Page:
Bikers challenge stereotypes
"It's not like what people used to see on the news or anything like that, although if we were into that sort of thing, you would never find out," said Mr Mohammad. He added: "I'm joking, we just love motorbikes and hitting the open road." Far from being outlaws living on the fringes of society, like Captain America in Easy Rider or the Black Rebel Motorcycle Club in The Wild One, the Black Eagles work closely with the Dubai Government. The club organises events for the Dubai Shopping Festival and hosts bike rides with the Ministry of Defence.
Mr Mohammad said the Black Eagles were also far from the "weekend warrior" tag, which has been associated with some other UAE motorcycle clubs."We are in contact every day, we have businesses together, we're a very close group. We can no longer meet as often as we'd like, and we miss that you know, but that's Dubai, it's busy like that." Although there are several motorcycle clubs in the Emirates, there is no rivalry between the groups.
"Everybody gets along- it's only in movies that happens," he said. "We invite them all to our annual party - and in all the years we've been doing it, there's never been any trouble." Despite working with the Government and the friendliness shown to rival clubs, Mr Mohammad said seeing up to 20 bikers roaring around the streets of Dubai still provokes mixed reactions. "People always look at you, and it's mostly in a good way," he said. "Some of them try to be smart, sometimes in a pub or something. We try to be as nice as possible, but keep the conversation among ourselves. It's only really the tourists who get scared or back off a bit."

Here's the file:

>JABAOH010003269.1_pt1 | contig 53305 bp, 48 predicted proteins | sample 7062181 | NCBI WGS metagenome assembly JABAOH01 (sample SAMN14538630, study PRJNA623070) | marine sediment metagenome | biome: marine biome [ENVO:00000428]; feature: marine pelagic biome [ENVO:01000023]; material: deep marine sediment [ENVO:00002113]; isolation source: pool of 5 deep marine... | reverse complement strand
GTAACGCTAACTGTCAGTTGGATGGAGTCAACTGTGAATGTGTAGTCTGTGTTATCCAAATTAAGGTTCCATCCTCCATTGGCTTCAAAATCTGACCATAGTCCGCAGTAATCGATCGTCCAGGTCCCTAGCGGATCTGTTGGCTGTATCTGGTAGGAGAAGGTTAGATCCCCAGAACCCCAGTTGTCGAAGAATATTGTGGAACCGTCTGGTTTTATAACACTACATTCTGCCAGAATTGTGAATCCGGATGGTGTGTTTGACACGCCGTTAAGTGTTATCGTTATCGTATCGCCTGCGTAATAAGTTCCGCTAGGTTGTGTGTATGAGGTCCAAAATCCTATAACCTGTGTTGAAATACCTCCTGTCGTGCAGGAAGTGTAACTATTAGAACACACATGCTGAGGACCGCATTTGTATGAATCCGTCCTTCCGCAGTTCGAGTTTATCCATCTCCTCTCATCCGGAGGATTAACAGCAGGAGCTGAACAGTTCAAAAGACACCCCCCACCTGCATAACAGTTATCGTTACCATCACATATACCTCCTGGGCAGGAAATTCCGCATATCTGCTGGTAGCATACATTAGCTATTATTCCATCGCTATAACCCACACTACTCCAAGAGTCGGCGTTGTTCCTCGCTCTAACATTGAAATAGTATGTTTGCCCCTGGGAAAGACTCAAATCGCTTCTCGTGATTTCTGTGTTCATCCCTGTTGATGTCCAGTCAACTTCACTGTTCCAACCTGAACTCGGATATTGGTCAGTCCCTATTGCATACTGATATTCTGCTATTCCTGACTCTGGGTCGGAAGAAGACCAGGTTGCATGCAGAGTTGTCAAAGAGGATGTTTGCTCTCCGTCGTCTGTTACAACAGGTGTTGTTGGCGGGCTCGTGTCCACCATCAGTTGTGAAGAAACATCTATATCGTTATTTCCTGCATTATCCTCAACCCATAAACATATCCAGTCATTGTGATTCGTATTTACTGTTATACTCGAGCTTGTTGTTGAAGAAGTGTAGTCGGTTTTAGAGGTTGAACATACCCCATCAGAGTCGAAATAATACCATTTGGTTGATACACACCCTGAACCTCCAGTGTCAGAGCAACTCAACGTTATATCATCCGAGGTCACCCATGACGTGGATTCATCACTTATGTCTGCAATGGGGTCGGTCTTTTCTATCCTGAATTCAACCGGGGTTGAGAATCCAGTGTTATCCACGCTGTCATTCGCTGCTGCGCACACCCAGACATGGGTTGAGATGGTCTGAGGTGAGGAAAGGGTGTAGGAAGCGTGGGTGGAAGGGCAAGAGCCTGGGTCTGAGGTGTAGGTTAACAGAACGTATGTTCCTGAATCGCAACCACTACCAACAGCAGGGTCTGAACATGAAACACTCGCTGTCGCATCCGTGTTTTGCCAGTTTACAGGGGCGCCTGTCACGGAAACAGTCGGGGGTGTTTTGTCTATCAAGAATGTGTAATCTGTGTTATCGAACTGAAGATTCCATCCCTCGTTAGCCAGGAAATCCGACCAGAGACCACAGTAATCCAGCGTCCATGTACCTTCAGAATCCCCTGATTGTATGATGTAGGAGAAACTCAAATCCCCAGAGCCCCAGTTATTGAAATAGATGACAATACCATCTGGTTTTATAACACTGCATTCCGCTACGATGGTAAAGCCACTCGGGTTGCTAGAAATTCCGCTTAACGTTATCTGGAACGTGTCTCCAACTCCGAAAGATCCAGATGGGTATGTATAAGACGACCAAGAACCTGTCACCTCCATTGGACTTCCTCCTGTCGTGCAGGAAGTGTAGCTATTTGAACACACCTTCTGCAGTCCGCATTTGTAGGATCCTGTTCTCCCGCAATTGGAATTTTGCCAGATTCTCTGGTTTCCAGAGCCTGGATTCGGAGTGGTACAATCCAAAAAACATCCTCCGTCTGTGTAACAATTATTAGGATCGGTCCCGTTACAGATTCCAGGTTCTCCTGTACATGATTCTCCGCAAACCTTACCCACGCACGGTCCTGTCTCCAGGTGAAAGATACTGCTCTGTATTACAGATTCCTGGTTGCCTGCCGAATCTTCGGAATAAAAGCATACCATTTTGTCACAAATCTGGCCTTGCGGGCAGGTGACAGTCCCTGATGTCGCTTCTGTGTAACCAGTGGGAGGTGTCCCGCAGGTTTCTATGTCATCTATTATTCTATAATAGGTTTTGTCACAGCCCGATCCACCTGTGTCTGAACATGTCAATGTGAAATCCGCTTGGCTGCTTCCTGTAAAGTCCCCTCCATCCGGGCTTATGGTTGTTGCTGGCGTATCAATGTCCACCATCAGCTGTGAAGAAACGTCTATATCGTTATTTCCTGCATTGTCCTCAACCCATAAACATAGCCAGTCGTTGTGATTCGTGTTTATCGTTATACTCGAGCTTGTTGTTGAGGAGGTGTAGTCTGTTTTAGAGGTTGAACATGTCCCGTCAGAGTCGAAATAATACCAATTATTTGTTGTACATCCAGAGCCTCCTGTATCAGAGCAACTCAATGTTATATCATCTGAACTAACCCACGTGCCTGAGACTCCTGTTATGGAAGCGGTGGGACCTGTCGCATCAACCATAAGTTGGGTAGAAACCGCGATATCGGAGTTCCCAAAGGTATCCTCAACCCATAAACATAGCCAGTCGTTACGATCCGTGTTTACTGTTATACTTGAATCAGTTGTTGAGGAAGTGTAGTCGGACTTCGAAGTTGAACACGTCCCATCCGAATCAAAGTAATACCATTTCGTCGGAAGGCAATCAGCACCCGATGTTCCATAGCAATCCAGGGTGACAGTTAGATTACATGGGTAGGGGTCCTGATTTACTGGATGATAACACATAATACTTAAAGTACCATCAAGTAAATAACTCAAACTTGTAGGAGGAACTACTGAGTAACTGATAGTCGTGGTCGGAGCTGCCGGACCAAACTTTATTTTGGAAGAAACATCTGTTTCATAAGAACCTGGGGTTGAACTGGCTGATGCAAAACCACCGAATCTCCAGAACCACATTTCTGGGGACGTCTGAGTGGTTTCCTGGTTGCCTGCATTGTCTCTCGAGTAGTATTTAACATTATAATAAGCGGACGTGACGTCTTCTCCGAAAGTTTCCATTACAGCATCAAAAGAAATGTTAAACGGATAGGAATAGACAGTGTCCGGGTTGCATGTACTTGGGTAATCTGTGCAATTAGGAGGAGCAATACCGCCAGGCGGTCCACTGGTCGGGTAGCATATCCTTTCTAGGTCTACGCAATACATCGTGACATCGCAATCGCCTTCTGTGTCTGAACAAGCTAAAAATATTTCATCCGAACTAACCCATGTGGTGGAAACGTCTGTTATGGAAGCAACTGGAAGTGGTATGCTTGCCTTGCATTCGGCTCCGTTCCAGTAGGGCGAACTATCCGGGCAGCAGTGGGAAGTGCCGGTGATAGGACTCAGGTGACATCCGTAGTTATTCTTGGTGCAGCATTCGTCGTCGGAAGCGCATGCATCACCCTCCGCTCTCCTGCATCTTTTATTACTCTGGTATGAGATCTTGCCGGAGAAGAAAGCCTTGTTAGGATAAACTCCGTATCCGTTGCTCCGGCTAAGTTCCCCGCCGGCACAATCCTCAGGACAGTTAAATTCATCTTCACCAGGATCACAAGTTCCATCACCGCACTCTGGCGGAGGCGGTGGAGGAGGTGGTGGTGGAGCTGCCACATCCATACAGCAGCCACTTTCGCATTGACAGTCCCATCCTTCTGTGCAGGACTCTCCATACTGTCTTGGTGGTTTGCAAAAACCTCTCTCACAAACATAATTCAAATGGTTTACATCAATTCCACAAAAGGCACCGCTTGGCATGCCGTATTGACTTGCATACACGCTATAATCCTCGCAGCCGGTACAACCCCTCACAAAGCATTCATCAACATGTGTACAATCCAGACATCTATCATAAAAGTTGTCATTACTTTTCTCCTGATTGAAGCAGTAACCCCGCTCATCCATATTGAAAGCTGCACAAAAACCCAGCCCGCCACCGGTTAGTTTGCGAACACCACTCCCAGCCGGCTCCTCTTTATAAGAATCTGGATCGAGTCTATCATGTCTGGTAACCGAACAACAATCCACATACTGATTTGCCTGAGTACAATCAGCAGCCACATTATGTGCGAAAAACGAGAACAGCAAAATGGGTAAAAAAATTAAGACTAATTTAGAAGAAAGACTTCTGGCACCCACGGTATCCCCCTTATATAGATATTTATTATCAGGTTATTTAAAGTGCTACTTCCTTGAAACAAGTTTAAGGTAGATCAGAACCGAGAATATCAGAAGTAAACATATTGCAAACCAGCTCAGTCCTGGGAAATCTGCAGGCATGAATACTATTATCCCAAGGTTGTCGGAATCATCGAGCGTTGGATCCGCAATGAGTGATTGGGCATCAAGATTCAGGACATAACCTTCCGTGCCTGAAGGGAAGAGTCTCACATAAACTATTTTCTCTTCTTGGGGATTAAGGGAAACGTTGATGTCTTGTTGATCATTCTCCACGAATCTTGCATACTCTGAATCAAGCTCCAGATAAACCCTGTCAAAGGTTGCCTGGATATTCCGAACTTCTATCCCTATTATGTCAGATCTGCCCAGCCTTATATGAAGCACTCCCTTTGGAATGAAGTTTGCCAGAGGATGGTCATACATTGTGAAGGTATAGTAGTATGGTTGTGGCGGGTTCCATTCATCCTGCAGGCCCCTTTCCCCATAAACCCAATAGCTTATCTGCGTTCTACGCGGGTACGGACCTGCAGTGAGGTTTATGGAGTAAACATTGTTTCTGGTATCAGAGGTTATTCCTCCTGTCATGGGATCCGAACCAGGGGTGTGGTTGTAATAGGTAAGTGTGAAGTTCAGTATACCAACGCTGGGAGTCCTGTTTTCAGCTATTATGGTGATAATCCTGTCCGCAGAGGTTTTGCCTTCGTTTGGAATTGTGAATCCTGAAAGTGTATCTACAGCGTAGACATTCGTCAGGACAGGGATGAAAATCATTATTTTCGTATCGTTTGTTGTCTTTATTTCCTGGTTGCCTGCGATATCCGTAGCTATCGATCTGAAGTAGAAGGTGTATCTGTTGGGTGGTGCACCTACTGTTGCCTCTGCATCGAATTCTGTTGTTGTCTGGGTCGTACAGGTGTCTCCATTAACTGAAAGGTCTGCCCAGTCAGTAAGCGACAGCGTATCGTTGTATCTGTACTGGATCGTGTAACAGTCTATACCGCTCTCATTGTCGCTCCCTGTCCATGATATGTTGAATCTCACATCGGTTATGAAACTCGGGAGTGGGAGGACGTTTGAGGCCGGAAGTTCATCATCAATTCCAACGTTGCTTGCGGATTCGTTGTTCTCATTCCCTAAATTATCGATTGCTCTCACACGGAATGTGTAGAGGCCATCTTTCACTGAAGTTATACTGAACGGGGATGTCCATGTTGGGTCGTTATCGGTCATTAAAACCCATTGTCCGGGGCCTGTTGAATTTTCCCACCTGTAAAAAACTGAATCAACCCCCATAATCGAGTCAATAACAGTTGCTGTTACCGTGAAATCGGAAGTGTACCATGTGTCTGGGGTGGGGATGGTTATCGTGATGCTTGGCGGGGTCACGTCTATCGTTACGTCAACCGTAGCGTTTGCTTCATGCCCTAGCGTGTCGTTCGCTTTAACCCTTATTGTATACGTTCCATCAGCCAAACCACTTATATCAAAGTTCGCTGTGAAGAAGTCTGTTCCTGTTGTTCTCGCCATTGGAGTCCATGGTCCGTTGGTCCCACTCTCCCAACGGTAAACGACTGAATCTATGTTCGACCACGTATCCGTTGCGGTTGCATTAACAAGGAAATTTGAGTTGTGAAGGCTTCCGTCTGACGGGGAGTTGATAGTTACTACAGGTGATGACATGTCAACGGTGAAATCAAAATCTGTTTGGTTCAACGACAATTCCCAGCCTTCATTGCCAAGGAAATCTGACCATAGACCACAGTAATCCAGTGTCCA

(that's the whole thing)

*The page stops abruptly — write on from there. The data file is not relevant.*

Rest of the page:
The Black Eagles, like every UAE motorcycle club, follow the rules of international clubs. But most clubs, like the Hell's Angels, have banned women from becoming members. This club makes an exception. "We make our own rules here, we go by the personality not the bike, or if they're a man or woman," said Mr Mohammad. "Someone may have a good bike, but they may be useless, so what's the point?" Helena Cuenat, a Harley-Davidson owner from England, is one of several female Black Eagles. She has been riding motorbikes longer than most of the men. "I started riding when I was 11, my grandmother owned a bike shop. I've had all sorts of bikes over the years," said Ms Cuenat, who works for GAC Logistics in Dubai, and has been in the UAE for 17 years. "Do people react in a certain way to me? I don't really notice, but sometimes when there's a lot of us riding, drivers passing us will double-take me, as I don't think they expect there to be a woman on a Harley-Davidson."
Ask any member of the Black Eagles to explain the rough-edged romanticism Harley-Davidson evokes, and the answer is the same. "I don't know how to explain it, some people say it's about being a free spirit, and when I'm on my bike I sometimes feel like hitting the road and never coming back," said Mr Mohammad. "I just love motorbikes." email@example.com
Published: April 29, 2008 04:00 AM